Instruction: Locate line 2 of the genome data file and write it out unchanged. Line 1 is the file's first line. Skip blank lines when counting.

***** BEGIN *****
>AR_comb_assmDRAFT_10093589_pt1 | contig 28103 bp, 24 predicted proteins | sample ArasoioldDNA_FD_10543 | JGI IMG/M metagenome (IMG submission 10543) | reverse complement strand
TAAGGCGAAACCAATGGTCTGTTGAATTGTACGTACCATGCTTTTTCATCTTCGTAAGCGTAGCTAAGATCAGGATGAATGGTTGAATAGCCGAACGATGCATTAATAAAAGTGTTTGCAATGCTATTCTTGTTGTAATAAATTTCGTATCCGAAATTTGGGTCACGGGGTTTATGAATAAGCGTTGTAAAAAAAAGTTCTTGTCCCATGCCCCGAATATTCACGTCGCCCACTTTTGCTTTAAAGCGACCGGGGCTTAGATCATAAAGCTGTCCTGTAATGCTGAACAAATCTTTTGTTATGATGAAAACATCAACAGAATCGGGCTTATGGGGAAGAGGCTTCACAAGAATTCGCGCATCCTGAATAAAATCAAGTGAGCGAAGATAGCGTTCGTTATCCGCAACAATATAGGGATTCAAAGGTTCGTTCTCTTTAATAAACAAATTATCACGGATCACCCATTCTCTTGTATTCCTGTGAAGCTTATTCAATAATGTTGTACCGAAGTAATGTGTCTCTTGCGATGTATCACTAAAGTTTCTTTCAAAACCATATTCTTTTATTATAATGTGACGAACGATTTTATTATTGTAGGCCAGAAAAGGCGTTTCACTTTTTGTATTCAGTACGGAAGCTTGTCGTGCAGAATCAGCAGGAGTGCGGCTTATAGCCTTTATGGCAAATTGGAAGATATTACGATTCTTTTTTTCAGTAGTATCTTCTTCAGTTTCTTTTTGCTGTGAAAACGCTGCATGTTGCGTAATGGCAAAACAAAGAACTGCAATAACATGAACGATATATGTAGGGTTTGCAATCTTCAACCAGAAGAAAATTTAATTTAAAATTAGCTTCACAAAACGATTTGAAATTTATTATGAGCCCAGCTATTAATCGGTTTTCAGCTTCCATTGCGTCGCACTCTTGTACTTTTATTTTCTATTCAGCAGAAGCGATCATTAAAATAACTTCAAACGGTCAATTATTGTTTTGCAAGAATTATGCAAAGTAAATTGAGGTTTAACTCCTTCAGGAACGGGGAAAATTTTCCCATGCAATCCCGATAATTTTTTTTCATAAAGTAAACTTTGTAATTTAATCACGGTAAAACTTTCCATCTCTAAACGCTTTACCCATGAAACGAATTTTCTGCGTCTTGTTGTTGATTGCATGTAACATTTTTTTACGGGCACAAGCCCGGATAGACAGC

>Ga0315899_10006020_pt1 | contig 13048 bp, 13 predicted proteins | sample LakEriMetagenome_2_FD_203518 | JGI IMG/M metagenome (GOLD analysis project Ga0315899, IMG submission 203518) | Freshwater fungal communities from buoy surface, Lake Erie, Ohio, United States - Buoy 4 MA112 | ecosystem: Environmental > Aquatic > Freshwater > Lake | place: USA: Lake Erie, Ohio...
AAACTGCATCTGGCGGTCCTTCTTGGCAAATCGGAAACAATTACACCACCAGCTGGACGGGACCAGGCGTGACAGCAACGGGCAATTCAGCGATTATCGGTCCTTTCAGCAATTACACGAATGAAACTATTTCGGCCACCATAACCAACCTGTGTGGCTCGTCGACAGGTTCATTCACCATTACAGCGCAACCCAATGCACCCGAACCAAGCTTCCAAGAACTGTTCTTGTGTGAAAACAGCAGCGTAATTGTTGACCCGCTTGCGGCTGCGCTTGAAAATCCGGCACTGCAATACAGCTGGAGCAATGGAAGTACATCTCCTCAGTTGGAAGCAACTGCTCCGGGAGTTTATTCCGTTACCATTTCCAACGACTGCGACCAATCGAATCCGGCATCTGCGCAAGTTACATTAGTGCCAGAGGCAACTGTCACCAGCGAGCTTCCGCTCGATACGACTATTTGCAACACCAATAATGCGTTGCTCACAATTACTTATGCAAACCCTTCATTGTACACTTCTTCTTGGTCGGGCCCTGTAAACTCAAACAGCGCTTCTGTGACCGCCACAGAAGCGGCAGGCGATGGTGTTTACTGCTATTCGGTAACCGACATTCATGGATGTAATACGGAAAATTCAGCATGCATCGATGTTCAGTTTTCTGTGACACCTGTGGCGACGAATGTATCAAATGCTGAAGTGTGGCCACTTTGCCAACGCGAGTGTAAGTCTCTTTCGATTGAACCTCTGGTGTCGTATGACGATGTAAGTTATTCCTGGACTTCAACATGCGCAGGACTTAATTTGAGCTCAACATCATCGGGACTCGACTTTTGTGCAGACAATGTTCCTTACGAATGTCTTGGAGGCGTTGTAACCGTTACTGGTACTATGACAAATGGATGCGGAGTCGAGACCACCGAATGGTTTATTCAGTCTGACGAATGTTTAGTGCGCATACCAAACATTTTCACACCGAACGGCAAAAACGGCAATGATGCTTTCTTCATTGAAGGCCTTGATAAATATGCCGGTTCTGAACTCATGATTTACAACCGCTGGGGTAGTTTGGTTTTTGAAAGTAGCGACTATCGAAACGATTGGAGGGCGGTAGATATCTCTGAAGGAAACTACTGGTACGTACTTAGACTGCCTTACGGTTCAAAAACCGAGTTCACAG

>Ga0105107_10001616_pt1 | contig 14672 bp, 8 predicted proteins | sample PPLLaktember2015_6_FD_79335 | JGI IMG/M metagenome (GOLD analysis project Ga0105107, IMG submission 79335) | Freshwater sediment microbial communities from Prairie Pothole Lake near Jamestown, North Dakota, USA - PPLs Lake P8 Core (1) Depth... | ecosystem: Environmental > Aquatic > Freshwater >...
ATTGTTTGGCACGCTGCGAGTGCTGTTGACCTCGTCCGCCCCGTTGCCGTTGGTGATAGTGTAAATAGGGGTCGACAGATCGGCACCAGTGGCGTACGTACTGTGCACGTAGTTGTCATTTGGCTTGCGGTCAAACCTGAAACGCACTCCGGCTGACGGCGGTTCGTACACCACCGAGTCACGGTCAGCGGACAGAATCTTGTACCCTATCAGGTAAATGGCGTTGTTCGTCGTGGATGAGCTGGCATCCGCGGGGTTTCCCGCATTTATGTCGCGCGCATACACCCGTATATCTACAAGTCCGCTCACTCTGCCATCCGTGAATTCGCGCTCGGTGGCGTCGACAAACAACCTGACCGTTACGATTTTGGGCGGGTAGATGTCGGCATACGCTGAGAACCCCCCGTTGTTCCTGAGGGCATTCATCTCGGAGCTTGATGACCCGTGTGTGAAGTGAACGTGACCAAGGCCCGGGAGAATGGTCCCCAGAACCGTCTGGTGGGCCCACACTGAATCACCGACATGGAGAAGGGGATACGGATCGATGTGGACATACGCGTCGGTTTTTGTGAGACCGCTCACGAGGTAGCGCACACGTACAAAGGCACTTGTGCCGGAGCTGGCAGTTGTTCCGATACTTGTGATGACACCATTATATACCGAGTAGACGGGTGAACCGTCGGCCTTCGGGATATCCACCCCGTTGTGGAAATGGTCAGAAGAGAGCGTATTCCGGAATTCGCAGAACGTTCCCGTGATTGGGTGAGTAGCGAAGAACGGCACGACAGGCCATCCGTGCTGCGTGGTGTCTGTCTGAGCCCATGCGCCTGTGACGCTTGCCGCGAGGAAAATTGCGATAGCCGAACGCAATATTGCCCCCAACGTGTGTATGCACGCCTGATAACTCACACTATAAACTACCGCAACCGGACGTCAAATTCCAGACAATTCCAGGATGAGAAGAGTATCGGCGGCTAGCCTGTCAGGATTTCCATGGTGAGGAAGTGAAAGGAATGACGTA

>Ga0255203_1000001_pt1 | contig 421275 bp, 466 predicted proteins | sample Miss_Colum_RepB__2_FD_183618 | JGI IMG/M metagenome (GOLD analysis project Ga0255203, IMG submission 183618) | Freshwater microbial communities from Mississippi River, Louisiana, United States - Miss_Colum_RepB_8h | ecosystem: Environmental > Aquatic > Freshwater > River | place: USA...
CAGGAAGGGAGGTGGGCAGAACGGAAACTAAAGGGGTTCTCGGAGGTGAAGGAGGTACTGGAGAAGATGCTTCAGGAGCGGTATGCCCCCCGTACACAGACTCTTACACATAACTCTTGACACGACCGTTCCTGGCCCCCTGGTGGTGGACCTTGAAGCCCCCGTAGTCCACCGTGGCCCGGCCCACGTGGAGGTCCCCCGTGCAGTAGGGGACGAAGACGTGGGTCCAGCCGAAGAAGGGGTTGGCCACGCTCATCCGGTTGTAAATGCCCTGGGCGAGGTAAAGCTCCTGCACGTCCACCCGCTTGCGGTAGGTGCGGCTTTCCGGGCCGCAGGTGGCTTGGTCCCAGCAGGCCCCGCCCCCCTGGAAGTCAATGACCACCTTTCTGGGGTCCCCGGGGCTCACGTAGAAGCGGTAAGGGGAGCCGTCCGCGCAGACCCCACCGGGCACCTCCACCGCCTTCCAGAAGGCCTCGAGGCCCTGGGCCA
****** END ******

TAAGGCGAAACCAATGGTCTGTTGAATTGTACGTACCATGCTTTTTCATCTTCGTAAGCGTAGCTAAGATCAGGATGAATGGTTGAATAGCCGAACGATGCATTAATAAAAGTGTTTGCAATGCTATTCTTGTTGTAATAAATTTCGTATCCGAAATTTGGGTCACGGGGTTTATGAATAAGCGTTGTAAAAAAAAGTTCTTGTCCCATGCCCCGAATATTCACGTCGCCCACTTTTGCTTTAAAGCGACCGGGGCTTAGATCATAAAGCTGTCCTGTAATGCTGAACAAATCTTTTGTTATGATGAAAACATCAACAGAATCGGGCTTATGGGGAAGAGGCTTCACAAGAATTCGCGCATCCTGAATAAAATCAAGTGAGCGAAGATAGCGTTCGTTATCCGCAACAATATAGGGATTCAAAGGTTCGTTCTCTTTAATAAACAAATTATCACGGATCACCCATTCTCTTGTATTCCTGTGAAGCTTATTCAATAATGTTGTACCGAAGTAATGTGTCTCTTGCGATGTATCACTAAAGTTTCTTTCAAAACCATATTCTTTTATTATAATGTGACGAACGATTTTATTATTGTAGGCCAGAAAAGGCGTTTCACTTTTTGTATTCAGTACGGAAGCTTGTCGTGCAGAATCAGCAGGAGTGCGGCTTATAGCCTTTATGGCAAATTGGAAGATATTACGATTCTTTTTTTCAGTAGTATCTTCTTCAGTTTCTTTTTGCTGTGAAAACGCTGCATGTTGCGTAATGGCAAAACAAAGAACTGCAATAACATGAACGATATATGTAGGGTTTGCAATCTTCAACCAGAAGAAAATTTAATTTAAAATTAGCTTCACAAAACGATTTGAAATTTATTATGAGCCCAGCTATTAATCGGTTTTCAGCTTCCATTGCGTCGCACTCTTGTACTTTTATTTTCTATTCAGCAGAAGCGATCATTAAAATAACTTCAAACGGTCAATTATTGTTTTGCAAGAATTATGCAAAGTAAATTGAGGTTTAACTCCTTCAGGAACGGGGAAAATTTTCCCATGCAATCCCGATAATTTTTTTTCATAAAGTAAACTTTGTAATTTAATCACGGTAAAACTTTCCATCTCTAAACGCTTTACCCATGAAACGAATTTTCTGCGTCTTGTTGTTGATTGCATGTAACATTTTTTTACGGGCACAAGCCCGGATAGACAGC